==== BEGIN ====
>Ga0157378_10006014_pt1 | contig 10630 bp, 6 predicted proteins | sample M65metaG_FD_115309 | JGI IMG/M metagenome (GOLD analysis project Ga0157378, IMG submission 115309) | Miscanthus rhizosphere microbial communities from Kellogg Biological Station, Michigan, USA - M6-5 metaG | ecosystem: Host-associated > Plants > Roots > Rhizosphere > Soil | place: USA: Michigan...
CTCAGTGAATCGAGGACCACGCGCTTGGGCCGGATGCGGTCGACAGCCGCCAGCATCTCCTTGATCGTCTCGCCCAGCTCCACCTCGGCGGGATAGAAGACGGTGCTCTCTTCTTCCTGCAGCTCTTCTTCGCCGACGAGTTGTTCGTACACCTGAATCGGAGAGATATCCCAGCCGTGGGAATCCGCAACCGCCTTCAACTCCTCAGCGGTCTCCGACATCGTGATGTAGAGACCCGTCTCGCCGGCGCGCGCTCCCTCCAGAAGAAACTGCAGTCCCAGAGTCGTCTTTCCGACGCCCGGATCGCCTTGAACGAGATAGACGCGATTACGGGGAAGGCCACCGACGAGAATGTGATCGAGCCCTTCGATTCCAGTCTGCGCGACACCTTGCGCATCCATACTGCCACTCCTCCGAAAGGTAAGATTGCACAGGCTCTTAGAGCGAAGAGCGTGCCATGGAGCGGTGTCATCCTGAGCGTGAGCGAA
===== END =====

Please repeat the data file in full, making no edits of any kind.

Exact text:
>Ga0157378_10006014_pt1 | contig 10630 bp, 6 predicted proteins | sample M65metaG_FD_115309 | JGI IMG/M metagenome (GOLD analysis project Ga0157378, IMG submission 115309) | Miscanthus rhizosphere microbial communities from Kellogg Biological Station, Michigan, USA - M6-5 metaG | ecosystem: Host-associated > Plants > Roots > Rhizosphere > Soil | place: USA: Michigan...
CTCAGTGAATCGAGGACCACGCGCTTGGGCCGGATGCGGTCGACAGCCGCCAGCATCTCCTTGATCGTCTCGCCCAGCTCCACCTCGGCGGGATAGAAGACGGTGCTCTCTTCTTCCTGCAGCTCTTCTTCGCCGACGAGTTGTTCGTACACCTGAATCGGAGAGATATCCCAGCCGTGGGAATCCGCAACCGCCTTCAACTCCTCAGCGGTCTCCGACATCGTGATGTAGAGACCCGTCTCGCCGGCGCGCGCTCCCTCCAGAAGAAACTGCAGTCCCAGAGTCGTCTTTCCGACGCCCGGATCGCCTTGAACGAGATAGACGCGATTACGGGGAAGGCCACCGACGAGAATGTGATCGAGCCCTTCGATTCCAGTCTGCGCGACACCTTGCGCATCCATACTGCCACTCCTCCGAAAGGTAAGATTGCACAGGCTCTTAGAGCGAAGAGCGTGCCATGGAGCGGTGTCATCCTGAGCGTGAGCGAA